Should I get an OmniPod?


(grace-cortez) #1

Hi everyone! Happy New Year! My name is Grace. I am 16 and was diagnosed with t1d in June of 2016. I am considering getting a pump, but I’m not quite sure which one to get. I really like the OmniPod and how its tubeless. It also has many other features that I like, but I’ve heard that it can cause scar tissue (im sure in the long term many pumps can also cause scar tissue and i know insulin injections can too). I also was able to wear a demo version of the OmniPod (it was just a demo that shows what wearing a real one would feel like) and I did not really like the weight. To me it was a little heavy and annoying. I wore it for about two days and I still never really got use to the feeling.

Those are my concerns about the pod. Does anyone know/ have experience with an OmniPod and how it does in the long-term? Thanks so much :slight_smile:


(davyboy) #2

I would wait till the new artificial pancreas offered by Medtronic will be on the market this Spring That will do more to help you stay in control than anything that has ever been on the market before. You can look it up on this site.


(Lilac1633) #3
 Hi Grace! I was diagnosed at 22 & started pumping 6 months later (now 31). I don't have an Omnipod but I was in the same position as you debating on what pump to go with. I started out on Medtronic pump & happy ever since. After much research & looked at both Omnipod & Medtronic, I went with Medtronic. Even though Omnipod is wireless, it's still kind of bulky, especially for a woman. Personally, When you start pumping I think it will be much harder to disguise it on your leg or somewhere else if you are wearing any form-fitting clothes. Medtronic insertion sites are super flat & easily concealable. You can tuck the pump in your pocket or in your bra. I actually had pockets sewn in to several garments like dresses or skirts to hide the pump. 
 Last thing when I was thinking about the Omnipod, it comes with the glucose meter/controller (in one I think?) that actually delivers the insulin when you bolus. If you ever forget that (it's happened to me where I forgot my glucose meter at home or left it in a hotel on a cross country trip!) then you can't even take insulin. That was a scary thing in my mind. At least with the Minimed I can always take insulin & if I forgot my meter or lost it, I could always buy a new one if I had to; with Omnipod I think you would need to be on top of where it is at all times.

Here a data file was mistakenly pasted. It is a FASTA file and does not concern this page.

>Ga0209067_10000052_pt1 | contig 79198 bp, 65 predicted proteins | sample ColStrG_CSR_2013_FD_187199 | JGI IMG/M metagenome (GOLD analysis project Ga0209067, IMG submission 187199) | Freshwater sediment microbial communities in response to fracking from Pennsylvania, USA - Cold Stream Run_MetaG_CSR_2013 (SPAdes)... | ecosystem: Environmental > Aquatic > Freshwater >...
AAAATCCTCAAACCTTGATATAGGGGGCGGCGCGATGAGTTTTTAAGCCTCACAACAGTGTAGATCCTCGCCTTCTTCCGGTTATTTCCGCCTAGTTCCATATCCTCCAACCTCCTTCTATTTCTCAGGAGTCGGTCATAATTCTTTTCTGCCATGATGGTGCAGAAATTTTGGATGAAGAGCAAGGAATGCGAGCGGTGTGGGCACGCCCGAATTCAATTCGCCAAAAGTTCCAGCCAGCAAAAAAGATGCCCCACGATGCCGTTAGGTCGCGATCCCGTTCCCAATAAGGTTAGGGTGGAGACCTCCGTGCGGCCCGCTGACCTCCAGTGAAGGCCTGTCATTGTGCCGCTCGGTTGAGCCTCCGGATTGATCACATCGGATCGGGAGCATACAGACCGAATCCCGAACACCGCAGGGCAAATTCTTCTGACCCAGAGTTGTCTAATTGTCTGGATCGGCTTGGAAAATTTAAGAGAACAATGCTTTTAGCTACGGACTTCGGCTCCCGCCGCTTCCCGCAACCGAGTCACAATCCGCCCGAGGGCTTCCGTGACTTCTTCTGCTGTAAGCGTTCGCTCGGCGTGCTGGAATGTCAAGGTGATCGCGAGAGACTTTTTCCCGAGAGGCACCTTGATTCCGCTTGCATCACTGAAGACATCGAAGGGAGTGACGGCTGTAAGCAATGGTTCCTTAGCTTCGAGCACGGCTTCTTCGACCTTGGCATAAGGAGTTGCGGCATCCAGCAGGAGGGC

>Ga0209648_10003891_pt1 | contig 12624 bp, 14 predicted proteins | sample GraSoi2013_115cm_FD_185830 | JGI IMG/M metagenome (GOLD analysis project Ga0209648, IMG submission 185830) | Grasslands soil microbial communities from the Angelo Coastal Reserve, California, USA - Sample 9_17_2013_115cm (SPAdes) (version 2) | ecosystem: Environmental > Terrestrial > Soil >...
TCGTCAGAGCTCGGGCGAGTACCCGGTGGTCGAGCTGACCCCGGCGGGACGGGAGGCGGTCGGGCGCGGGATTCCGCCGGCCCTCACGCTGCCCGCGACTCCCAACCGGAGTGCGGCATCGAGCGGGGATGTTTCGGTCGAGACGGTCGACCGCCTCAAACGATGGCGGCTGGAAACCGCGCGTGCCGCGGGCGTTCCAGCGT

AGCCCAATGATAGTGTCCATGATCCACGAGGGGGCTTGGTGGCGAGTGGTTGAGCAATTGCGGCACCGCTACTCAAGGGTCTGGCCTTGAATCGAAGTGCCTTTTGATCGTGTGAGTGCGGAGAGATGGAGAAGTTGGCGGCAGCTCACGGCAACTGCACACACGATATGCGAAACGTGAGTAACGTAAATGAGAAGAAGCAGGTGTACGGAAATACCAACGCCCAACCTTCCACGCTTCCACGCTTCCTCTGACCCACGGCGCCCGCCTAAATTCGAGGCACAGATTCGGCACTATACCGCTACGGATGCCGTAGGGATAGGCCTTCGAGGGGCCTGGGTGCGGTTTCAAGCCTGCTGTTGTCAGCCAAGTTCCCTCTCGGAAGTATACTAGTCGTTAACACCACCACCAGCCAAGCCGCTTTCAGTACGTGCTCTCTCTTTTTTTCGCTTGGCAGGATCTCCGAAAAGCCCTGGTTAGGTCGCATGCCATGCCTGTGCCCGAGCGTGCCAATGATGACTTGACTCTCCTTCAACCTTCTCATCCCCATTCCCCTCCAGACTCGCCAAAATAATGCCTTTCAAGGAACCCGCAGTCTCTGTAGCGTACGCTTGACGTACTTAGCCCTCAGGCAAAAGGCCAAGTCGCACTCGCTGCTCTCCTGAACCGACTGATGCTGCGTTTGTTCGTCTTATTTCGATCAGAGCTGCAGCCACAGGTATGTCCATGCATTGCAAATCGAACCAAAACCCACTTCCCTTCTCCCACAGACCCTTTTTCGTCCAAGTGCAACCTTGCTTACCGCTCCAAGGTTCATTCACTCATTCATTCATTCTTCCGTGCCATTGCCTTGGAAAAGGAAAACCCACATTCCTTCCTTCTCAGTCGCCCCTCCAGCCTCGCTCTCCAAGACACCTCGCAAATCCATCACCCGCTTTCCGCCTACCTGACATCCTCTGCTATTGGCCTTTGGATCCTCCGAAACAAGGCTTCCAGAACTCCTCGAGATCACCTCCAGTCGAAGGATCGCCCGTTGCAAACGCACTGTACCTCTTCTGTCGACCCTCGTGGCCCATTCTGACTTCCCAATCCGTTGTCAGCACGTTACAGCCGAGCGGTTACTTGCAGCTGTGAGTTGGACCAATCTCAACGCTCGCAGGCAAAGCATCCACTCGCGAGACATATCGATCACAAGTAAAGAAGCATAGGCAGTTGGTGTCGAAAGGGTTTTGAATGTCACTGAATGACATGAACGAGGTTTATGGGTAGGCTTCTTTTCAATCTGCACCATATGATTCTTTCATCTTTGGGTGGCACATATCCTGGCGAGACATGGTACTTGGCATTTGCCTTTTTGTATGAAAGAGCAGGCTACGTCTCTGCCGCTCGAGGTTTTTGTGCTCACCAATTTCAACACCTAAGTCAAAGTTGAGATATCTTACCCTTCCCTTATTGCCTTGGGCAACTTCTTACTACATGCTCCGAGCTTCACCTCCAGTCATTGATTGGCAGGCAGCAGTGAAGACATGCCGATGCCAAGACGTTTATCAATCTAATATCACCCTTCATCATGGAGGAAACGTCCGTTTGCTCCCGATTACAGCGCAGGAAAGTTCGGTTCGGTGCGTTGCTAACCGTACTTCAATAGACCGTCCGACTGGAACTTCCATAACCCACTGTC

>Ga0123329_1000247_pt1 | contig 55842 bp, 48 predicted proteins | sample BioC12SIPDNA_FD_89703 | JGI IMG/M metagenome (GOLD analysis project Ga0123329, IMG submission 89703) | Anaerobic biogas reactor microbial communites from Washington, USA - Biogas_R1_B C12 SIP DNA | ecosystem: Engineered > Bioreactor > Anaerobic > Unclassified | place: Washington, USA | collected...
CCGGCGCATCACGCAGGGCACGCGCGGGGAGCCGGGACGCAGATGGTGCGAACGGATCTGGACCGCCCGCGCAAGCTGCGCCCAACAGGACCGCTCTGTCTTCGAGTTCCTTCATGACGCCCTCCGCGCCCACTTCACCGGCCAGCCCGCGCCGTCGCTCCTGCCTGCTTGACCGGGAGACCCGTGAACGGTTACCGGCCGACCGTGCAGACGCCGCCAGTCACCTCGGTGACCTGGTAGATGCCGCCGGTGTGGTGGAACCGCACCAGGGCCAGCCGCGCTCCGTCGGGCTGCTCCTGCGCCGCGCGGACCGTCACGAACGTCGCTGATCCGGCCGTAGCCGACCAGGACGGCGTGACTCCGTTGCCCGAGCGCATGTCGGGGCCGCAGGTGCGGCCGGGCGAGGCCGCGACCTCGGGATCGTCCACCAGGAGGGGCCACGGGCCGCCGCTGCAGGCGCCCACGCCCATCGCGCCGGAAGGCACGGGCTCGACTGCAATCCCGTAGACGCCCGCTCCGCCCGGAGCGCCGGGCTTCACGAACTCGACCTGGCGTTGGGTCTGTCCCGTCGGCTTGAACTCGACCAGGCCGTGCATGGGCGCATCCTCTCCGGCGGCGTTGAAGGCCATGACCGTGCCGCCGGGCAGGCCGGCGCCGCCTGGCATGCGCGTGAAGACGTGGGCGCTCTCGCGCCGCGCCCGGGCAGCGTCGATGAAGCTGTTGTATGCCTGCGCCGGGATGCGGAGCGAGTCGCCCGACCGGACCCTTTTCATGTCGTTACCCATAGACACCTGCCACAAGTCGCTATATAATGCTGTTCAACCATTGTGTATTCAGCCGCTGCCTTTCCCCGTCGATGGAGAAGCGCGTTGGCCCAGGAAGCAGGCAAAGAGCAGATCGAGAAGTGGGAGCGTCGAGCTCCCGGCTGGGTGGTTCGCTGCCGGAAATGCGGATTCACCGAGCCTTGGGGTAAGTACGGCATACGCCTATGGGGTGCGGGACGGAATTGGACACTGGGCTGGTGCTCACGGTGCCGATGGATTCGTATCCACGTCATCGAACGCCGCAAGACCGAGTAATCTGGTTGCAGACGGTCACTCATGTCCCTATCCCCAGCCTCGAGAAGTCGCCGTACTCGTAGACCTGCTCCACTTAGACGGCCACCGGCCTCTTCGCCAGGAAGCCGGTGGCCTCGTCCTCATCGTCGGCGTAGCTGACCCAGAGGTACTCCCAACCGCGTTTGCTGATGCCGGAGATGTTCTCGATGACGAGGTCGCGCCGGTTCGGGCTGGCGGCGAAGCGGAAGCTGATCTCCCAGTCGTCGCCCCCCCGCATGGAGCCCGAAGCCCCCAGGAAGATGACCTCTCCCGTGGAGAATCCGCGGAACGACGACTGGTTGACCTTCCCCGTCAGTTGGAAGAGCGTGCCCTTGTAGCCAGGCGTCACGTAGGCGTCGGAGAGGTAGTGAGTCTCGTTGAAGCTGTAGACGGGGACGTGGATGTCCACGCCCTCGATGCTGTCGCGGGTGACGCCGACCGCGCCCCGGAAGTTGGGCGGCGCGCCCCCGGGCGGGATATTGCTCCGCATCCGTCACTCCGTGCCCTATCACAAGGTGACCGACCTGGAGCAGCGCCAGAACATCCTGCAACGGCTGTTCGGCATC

Sorry for all the info! Hope this helps! :)

(Jeh91718) #4

Hi Grace,

I am on the Omnipod. I’ve been using it for several years. I decided to go on the Omnipod because it was wireless. I couldn’t see myself with a pump with a wire. Where would I put the pump? How inconvenient would that be? Putting it in my bra, making pockets in my clothing, putting it in my pocket and trying to hide the wiring or strapping it to my leg I saw as too inconvenient. Plus I thought I’d feel like a robot with wires. With the Omnipod I’m not constantly reminded of the pod. It’s just there.

You mentioned scaring and you’re right. In the beginning I was getting scaring from the punctures made by the cannula. So my doctor recommended I change the pod every 2 days and not 3. That has helped tremendously. I don’t suffer scaring any longer. I only put the pods on my stomach and buttocks. But I rotate the position of the pods to prevent skin damage or harding. That’s worked out well.

Another poster mentioned that you can test your blood with the PDM. I like that because I don’t have to carry a meter and the PDM. That’s less equipment to remember. But the previous poster was correct in that if you forget the PDM you can’t give yourself a bolus. However you’ll still be receiving the basel programmed into the PDM.

You mentioned the weight of the pod. Like anything after awhile you don’t notice it. The current pod is smaller than the original one that I started with. Just remember if you go with a pump with wires you’ll still have to get use to the wire. It’s all what you’re more comfortable with. With me it was not having to deal with a wire.

Hope my prospective helps you.


(joe) #5

hi @grace.cortez Grace,

it takes somewhere around 6 months to get used to any pump. Sleeping, showering, sports, etc., no matter what kind of pump you have you will be very aware of it at first then it wears off.

because all pumps use some kind of infusion system, the 2 biggest concerns are site infection and site scarring. there is higher incidence of scarring with all pumps of any kind so it’s important to rotate infusion sites as best as you can. Still, for me, pumping is way less worse than multiple daily shots were, so I’ve been using a pump for 12 years and it has been a good decision.

good luck.


(lgdandridge) #6